The New York Times reported after a meeting of the US National Security Council last week: “President Obama’s decision to stop short, at least for now, of calling for Hosni Mubarak’s resignation was driven by the administration’s concern that it could lose all leverage over the Egyptian president, and because it feared creating a power vacuum inside the country, according to administration officials involved in the debate.”
Overshadowing these deliberations will be the memory of the Iranian Revolution of 1978-9.
Then the US hung on to its ally, the Shah, for too long. When it dropped him the army collapsed in the face of the revolutionary movement. In Egypt too, the US will be relying on its close links with the military to influence the situation. But the Egyptian armed forces aren’t a homogeneous institution. They are vulnerable to external pressure.
Liberal democracy will not be saved by liberal democrats
But such concerns are not just the preserve of the elite circles that hold the reins of power. Even the Greens’ Bob Brown found himself unable to openly support the protesters in an muted press release on Sunday, a position that was probably to the Right of the US State Department’s fast-changing line at the time. Similarly, Adam Bandt’s statement to a solidarity rally in Melbourne was written in an oddly passive style, avoiding explicit support for Egyptian protesters’ demands for Mubarak’s immediate resignation.
This reflects a wider argument within the mainstream Left that the instability and uncertainty of the revolutionary process, not to mention its (relatively minor) violent characteristics somehow make it hard to support. Suddenly for many on the Left it has become harder to support a people’s movement against dictatorship and for democracy because it doesn’t fit neatly into preconceived criteria. Better to pass brief comment on how worrying the influence of the Muslim Brotherhood is, or to agonise that the result will be a replay of Iran in 1979, or even just get down to debating Gillard’s flood levy against that heartless Abbott.
Slavoj Zizek, back in form after his recent spate of dog-whistling around multiculturalism, nails the issues around Islamism well, asking “Why fear the Arab revolutionary spirit?” He stands wholeheartedly on the side of the revolution, accurately diagnoses its ability to sideline more conservative Islamist forces inside Egypt, points out that liberal democracy itself cannot deliver liberal democracy, attacks the Left liberal pining for a stable bourgeois state, and talks of the failure of the old secular Left in the Middle East.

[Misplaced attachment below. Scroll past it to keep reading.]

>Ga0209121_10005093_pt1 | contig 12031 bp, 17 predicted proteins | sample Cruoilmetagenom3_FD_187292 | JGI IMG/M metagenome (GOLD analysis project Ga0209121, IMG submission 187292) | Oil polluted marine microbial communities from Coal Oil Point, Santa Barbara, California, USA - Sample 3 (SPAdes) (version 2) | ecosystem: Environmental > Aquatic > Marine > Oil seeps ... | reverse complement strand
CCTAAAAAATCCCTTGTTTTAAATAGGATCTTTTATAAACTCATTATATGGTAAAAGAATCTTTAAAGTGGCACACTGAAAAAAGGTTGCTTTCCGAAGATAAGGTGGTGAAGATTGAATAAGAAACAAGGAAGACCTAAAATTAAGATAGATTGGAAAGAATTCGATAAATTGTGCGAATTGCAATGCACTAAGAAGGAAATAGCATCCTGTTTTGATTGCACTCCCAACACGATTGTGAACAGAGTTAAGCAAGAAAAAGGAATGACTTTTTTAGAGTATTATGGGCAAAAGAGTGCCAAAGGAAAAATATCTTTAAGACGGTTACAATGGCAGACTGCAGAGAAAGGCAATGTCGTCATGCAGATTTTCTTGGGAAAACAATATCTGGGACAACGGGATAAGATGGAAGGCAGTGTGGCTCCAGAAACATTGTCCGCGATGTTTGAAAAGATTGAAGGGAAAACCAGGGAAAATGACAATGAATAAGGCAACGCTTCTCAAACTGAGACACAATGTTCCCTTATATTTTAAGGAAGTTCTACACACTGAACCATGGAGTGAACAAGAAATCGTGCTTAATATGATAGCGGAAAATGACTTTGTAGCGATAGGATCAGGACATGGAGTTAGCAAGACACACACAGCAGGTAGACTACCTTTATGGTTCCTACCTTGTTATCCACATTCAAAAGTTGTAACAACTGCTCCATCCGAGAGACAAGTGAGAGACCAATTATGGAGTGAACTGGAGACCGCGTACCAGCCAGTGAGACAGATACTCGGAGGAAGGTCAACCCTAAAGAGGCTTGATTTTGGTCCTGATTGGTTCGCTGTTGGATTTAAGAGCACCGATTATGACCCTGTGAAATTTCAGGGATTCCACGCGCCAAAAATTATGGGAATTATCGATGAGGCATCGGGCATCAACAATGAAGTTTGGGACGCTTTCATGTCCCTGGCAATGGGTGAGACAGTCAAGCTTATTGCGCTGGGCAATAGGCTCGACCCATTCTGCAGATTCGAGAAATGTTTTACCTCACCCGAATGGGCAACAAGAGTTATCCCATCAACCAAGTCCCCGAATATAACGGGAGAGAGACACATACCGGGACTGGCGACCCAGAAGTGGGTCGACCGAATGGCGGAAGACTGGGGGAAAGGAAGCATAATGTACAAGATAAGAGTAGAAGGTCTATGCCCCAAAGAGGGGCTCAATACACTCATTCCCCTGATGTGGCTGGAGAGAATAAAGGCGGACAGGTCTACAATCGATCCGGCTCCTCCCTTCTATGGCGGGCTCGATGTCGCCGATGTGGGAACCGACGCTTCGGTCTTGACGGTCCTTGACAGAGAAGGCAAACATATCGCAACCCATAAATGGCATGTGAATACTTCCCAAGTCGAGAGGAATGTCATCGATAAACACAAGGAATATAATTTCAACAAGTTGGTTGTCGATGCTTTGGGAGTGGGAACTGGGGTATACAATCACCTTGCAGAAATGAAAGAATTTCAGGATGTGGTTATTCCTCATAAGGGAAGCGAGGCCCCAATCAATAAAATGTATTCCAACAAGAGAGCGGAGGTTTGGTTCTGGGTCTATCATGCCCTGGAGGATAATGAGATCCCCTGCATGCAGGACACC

His article gets to the heart of liberal democratic anxiety around Islamism. In reality, the introduction of a liberal democratic regime in Egypt would — while providing some welcome increase in political rights — do little to solve the country’s deep social and economic polarisation. In the longer term its inability to resolve those problems would provide a space for the Islamists to pose as a social alternative, and they indeed have a long record of doing so through their focus on social justice and networks of elite-sponsored charity (however partial such a solution would be).
The only thing that can save the ideals of liberal democracy (liberty, equality, fraternity) in this kind of situation is the struggle for a new social system, not a continuation of neoliberal (or even some mythical social democratic) capitalism. This is the great contradiction of capitalism, a social system that allows the formal political rights bequeathed to us by the Enlightenment while systematically denying economic justice because of its inbuilt class hierarchies and anarchic market relations. And it is why liberal democracy ends up repeatedly on the wrong side of revolutionary situations, with its utopian hope that capitalist social relations can somehow be smoothed away within a very limited range of political rights. In essence, it has to disavow the very freedoms it espouses in “normal times”.
While it is impossible to predict what will eventuate from the process underway in Egypt, one thing that we need to be clear on is that this is not a rerun of the Iranian Revolution. The balance of social and political forces is markedly different, as Juan Cole shows in his latest blog post.
But that doesn’t mean we can be sanguine about what happens next. The great danger is that the Western Left gets cold feet about the revolution and starts to ape our rulers in looking for safe, reasonable liberal democratic forces to support. Zizek cheekily suggests that only the radical Left can save bourgeois democratic ideals, and so the liberals will have to fall in behind the revolutionaries. There simply is too little social basis for a stable liberal outcome to the crisis currently spreading across the Middle East. We have to be open to the possibility that the only “stable” and just solution will be one based on fundamental social transformation that rids us of not just of this or that dictator, but breaks the ensemble of social relations that reproduces the rule of capital itself. That is, a new hegemony of the subaltern groupings to replace the very capitalist state the liberals hold dear.